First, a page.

Fall Forum 2000

Fall 2000 Forum: Computers in Radiology

1. Call to Order

The meeting was called to order at 7pm in the Abraham’s Radiology Conference Room of the Brigham and Women’s Hospital (BWH) in Boston. A buffet dinner was provided, courtesy of the MRS and arranged by Emily Sedgwick of the BWH. Christoph Wald spoke briefly about the construct of the RFS and the results of the recent American College of Radiology (ACR) meeting in New York. The MRS sponsor for the RFS Peter Gordon spoke to the group about the need for residents to represent themselves to the ACR and the ability to do so through the RFS.


2. First Speaker
The first speaker was Keith Dreyer, Vice Chairman of Radiology at Massachusetts General Hospital (MGH) and Chief Information Officer for Partners Healthcare. His talk was entitled, “PACS and TeleRad. Just Enough to be Dangerous.”

Dr. Dreyer spoke about PACS, the Internet, web servers and digital image storage and distribution. He discussed that the distinction between practices and groups is the film-based department versus the web-based department (intranet or internet) and the need for image distribution. Film takes time to move from place to place and delays interpretation, whereas PACS decreases the time to report (and thus action by the requesting physician).

A group’s Intranet, although expensive in the outlay, is good for short runs and is protected by a firewall with a “hard shell” (difficult to penetrate from the outside) but unfortunately a “soft center” (few intrinsic safety barriers within the system). One of the newer waves in PACS is the utilization of the Internet (TCP/IP) to confer images for interpretation. This, however, brings up the issues of patient confidentiality, which are addressed by authentication using digital certificates and encryption using a virtual private network concept. Public and private keys are used as authentication tools and the methods of data communication at present are HTTP, DICOM, and HS7.

In terms of web servers, Dr. Dreyer discussed server-side and client-side issues. On the server-side, the information can be compressed to save time and space. There is lossless (e.g., JPEG typically 2:1) and lossy (wavelet typically 20:1) compression. Either may apparently be used without significant loss of relevant radiological data to interpret because limitations to the display at the end-user side and to perception by the human eye obviate the need to display the full dataset. Display issues of resolution, contrast and intensity were discussed.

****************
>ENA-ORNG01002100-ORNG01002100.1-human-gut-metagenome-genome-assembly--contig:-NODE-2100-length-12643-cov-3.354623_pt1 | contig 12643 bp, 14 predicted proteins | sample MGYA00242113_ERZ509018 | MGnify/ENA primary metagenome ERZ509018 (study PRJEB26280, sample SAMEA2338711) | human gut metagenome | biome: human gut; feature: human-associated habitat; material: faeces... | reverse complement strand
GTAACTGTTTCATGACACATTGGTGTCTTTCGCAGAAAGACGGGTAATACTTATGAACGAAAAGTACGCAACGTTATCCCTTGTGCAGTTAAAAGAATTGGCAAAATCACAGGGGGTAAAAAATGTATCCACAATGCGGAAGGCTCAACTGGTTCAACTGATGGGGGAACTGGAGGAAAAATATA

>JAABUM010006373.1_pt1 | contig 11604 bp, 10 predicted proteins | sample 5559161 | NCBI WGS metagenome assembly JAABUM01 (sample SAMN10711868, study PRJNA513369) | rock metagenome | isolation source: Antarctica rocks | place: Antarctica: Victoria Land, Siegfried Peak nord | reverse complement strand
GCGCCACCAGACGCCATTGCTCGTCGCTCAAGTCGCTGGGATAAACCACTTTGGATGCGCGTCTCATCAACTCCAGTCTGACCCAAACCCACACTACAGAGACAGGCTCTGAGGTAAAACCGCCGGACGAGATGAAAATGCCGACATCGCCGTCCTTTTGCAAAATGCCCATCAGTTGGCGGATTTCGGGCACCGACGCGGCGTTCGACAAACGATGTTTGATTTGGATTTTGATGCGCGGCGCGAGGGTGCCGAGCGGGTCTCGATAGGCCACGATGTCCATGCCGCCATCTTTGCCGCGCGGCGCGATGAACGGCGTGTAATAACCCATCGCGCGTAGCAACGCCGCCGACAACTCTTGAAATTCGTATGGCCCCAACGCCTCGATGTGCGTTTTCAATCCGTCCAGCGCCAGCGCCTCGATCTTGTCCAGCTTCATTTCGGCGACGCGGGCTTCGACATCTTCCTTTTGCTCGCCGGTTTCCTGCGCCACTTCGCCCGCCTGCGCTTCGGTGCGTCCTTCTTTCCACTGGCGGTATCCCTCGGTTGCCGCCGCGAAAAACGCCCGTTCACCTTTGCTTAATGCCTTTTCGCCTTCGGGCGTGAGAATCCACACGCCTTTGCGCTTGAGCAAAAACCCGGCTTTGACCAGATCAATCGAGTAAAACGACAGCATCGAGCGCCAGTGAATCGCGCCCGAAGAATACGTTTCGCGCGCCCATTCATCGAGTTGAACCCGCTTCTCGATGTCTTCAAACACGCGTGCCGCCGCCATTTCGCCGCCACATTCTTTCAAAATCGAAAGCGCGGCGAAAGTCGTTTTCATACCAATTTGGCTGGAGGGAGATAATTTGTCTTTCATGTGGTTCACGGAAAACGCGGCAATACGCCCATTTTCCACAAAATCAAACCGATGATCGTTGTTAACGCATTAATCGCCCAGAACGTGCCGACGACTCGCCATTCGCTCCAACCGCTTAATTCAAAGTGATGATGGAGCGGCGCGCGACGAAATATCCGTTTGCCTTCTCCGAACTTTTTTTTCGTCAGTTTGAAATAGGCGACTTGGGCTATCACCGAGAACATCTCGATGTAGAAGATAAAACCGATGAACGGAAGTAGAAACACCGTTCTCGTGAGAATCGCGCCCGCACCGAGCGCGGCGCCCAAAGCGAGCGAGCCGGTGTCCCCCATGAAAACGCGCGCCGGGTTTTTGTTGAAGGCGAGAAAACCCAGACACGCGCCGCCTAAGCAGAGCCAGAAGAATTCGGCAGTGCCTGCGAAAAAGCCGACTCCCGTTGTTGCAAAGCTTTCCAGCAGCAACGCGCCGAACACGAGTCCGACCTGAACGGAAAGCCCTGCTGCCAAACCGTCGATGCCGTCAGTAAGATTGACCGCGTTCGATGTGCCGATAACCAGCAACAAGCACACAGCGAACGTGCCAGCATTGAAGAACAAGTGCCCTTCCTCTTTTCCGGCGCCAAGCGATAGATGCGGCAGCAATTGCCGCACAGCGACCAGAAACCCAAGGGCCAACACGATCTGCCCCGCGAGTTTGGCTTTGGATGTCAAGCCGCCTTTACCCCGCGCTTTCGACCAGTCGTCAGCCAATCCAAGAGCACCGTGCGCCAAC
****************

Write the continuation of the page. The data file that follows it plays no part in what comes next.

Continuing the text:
In the future, the distribution of patient records on CD-ROM may become widely available and then patients could travel with their histories (including images) instead of letters and film; this method is already used at MGH. Dr. Dreyer concluded by noting that digital radiology is our future and the costs are rapidly dropping. He noted that new methods for delivering PACS and TeleRad are being developed all the time.


3. Second Speaker
The second speaker was Matthew Benjamin who is a fourth year diagnostic radiology resident at MGH doing a dedicated focused year in TeleRad and MRI.

Dr. Benjamin encouraged residents who have an interest in computers, PACS or TeleRad to consider a dedicated fellowship. He further noted that since most TeleRad at MGH consists of MRI he is also receiving a lot of MRI experience at the same time.

Dr. Benjamin presented data and a working model of a computer program that he and Dr. Dreyer have been developing that would be a computer-based aide to the interpreting radiologist, providing differential diagnoses, lists, references and pictorial examples. This program is called Radlinks and will be unveiled officially at RSNA 2000 next week. Their goal is to store and categorize cases, display typical diagnoses and provide an expert help to the radiologist.

Dr. Benjamin concluded with his vision of the future. He noted that there will be an increased demand with a decreased number of trained radiologists. We can increase our efficiency (as we have done in the recent past) up to a point. Our classic roles will be detection and diagnosis but we will also take an increasing role in the patient’s work-up and care. He noted that the evolution of radiology revolves around technology and, now, TeleRad. Examples of current topics include licensure and contracting. There may be further separation of “those who perform and those who read” but ultimately the interpreting radiologist is responsible for the quality of the images. He finished by saying that there remains a huge potential for things to change quickly.


4. Discussion
Afterwards, a discussion ensued which included examples of MGH radiologists at home outside Boston and as far away as London, England interpreting radiographs. Dr. Gordon warned against devaluing the radiologist by having no direct interaction with referring physicians.


Minutes respectfully submitted by Mark Mullins.